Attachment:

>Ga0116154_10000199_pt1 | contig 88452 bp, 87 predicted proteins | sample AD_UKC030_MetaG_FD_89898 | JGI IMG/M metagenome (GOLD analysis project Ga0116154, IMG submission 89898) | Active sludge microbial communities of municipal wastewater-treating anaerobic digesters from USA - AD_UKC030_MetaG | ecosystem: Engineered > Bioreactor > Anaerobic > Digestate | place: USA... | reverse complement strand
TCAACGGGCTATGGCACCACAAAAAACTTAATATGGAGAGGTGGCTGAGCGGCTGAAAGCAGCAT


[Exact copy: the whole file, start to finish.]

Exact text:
>Ga0116154_10000199_pt1 | contig 88452 bp, 87 predicted proteins | sample AD_UKC030_MetaG_FD_89898 | JGI IMG/M metagenome (GOLD analysis project Ga0116154, IMG submission 89898) | Active sludge microbial communities of municipal wastewater-treating anaerobic digesters from USA - AD_UKC030_MetaG | ecosystem: Engineered > Bioreactor > Anaerobic > Digestate | place: USA... | reverse complement strand
TCAACGGGCTATGGCACCACAAAAAACTTAATATGGAGAGGTGGCTGAGCGGCTGAAAGCAGCAT